Traces U.S. attitudes towards Russia, argues that the perceived Communist threat has been exaggerated, and discusses each president's foreign policy
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: This provocative volume, written by the distinguished diplomatic historian Thomas G. Paterson, explores why and how Americans have perceived and exaggerated the Communist threat in the last half century. Basing his spirited analysis on research in private papers, government archives, oral histories, contemporary writings, and scholarly works, Paterson explains the origins and evolution of United States global intervention. Deftly exploring the ideas and programs of Truman, Kennan, Eisenhower, Dulles, Kennedy, Nixon, Kissinger, and Reagan, as well as the views of dissenters from the prevailing Cold War mentality, Paterson reveals the tenacity of American thinking about threats from abroad. He recaptures the tumult of the last several decades by treating a wide range of topics, including post-war turmoil in Western Europe, Mao's rise in China, the Suez Canal, the Cuban missile crisis, the Vietnam War, CIA covert actions, and Central America.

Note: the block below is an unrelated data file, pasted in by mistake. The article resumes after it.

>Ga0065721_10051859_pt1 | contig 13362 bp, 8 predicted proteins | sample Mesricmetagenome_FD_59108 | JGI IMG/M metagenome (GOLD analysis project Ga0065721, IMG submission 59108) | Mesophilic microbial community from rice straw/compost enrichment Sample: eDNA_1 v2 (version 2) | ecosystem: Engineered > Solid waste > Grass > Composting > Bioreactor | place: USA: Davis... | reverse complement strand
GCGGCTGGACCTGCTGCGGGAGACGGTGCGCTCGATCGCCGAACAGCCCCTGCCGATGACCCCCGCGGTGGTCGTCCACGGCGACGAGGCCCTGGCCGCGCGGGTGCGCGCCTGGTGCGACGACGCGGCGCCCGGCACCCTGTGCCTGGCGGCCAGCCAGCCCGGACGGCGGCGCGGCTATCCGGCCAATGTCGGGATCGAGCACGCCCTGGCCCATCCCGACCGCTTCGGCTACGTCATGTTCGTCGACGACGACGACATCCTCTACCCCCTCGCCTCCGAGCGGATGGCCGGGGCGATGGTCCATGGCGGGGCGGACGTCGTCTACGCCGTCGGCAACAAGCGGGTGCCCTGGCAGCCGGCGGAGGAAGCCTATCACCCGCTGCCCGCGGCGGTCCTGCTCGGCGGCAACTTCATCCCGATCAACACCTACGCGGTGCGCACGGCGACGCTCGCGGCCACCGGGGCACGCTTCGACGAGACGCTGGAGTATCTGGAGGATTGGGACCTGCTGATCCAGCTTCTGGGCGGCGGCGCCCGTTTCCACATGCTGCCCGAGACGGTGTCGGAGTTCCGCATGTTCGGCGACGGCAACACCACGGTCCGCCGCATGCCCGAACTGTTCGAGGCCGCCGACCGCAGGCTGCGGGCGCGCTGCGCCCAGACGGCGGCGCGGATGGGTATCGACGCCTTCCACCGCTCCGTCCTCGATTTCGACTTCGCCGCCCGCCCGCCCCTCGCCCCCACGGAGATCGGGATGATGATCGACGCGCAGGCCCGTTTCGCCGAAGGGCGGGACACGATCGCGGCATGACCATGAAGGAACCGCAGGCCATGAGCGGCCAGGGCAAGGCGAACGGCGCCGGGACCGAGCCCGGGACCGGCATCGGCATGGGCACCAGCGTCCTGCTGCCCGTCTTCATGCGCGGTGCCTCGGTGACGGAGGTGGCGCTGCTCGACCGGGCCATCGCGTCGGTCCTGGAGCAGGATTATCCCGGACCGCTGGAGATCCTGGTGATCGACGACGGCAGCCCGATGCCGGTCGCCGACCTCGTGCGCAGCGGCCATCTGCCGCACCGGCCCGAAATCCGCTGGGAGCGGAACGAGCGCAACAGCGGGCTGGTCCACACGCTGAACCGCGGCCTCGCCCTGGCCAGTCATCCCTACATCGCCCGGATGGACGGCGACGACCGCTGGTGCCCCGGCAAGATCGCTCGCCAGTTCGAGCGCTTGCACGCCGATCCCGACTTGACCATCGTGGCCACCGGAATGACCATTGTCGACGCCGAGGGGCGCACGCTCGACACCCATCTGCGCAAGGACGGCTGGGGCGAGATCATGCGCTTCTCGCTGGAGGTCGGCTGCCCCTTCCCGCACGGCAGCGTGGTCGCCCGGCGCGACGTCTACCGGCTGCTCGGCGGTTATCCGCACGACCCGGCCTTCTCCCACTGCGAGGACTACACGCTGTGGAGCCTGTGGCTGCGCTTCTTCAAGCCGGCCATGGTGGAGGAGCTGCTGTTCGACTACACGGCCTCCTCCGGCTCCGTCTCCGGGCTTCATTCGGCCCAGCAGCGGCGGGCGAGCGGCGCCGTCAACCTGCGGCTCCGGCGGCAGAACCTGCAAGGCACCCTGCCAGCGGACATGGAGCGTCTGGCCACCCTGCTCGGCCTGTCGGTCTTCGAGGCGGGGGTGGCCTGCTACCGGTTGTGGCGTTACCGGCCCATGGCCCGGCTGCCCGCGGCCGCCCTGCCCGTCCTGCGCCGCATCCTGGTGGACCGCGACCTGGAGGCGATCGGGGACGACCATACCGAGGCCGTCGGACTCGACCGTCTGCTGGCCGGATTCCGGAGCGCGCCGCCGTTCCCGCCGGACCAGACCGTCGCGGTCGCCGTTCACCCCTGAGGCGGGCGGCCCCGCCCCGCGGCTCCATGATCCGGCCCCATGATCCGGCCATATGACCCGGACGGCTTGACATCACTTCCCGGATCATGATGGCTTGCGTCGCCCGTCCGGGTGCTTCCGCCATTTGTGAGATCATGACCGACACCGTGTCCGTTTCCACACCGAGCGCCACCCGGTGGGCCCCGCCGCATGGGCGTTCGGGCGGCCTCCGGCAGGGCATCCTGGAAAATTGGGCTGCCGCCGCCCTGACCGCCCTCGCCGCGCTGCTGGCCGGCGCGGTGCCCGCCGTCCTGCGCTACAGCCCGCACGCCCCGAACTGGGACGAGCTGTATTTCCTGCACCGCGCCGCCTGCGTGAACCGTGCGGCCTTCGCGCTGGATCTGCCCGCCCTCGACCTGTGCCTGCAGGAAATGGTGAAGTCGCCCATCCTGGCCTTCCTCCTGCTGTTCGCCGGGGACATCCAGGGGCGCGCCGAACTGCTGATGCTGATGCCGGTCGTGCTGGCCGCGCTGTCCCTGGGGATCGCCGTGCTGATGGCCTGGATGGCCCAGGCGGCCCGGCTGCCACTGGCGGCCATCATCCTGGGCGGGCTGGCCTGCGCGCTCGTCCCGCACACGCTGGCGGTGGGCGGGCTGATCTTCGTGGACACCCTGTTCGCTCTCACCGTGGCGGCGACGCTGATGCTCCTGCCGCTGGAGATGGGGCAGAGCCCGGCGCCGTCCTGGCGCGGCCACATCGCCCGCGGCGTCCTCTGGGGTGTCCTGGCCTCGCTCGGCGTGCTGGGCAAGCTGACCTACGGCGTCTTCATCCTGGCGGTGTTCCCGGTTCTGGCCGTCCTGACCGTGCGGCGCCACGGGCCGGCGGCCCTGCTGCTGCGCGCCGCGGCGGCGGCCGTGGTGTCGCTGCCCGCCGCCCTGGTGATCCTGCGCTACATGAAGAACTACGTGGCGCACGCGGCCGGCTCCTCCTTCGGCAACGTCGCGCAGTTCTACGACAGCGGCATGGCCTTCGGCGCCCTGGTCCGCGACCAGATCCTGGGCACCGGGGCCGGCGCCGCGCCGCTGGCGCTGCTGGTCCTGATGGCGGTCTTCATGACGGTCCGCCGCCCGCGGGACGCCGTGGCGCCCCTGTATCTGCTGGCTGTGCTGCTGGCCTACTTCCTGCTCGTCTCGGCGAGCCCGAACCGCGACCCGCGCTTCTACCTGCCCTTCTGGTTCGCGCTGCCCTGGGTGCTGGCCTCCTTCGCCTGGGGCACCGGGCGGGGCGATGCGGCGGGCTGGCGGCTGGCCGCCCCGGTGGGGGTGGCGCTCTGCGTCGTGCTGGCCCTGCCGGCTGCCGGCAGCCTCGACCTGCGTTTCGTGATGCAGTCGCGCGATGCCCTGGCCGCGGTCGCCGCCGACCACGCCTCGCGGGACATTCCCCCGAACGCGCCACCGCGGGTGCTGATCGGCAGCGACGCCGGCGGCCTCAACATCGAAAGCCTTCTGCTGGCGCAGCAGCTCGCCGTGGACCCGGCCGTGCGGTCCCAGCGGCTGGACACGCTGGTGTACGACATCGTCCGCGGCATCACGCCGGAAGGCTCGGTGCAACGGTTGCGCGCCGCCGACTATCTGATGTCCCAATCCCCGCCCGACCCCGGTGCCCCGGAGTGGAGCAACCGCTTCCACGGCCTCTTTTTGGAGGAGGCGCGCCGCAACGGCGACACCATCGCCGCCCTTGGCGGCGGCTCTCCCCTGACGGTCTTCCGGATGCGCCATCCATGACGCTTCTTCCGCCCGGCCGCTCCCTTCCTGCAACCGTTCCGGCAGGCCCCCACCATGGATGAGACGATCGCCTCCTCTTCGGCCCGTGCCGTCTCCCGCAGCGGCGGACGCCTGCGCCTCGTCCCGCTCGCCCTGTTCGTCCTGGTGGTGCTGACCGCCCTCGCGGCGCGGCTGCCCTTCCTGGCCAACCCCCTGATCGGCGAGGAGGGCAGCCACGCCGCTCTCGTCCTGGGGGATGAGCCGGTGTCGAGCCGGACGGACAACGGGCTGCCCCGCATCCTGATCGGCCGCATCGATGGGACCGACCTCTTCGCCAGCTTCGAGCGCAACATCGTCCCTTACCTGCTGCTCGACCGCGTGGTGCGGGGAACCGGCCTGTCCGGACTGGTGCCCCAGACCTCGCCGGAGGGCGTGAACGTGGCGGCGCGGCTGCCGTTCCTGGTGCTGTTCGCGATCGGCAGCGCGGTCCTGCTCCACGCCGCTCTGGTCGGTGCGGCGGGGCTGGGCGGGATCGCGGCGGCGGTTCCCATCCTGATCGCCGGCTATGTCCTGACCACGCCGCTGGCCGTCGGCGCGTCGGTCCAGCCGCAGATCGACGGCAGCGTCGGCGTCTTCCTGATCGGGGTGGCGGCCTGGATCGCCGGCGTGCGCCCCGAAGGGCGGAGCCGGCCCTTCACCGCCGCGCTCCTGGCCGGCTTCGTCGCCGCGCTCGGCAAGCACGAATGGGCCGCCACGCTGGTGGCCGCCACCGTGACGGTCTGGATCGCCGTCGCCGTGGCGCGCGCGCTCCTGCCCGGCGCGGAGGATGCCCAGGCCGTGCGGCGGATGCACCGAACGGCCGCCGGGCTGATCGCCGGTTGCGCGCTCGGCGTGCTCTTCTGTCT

Paterson's vivid account of America's Cold War policies argues that, while Americans did not invent the Communist threat, they have certainly exaggerated it, nurturing a trenchant anti-communism that has had a devastating effect on international relations and American institutions.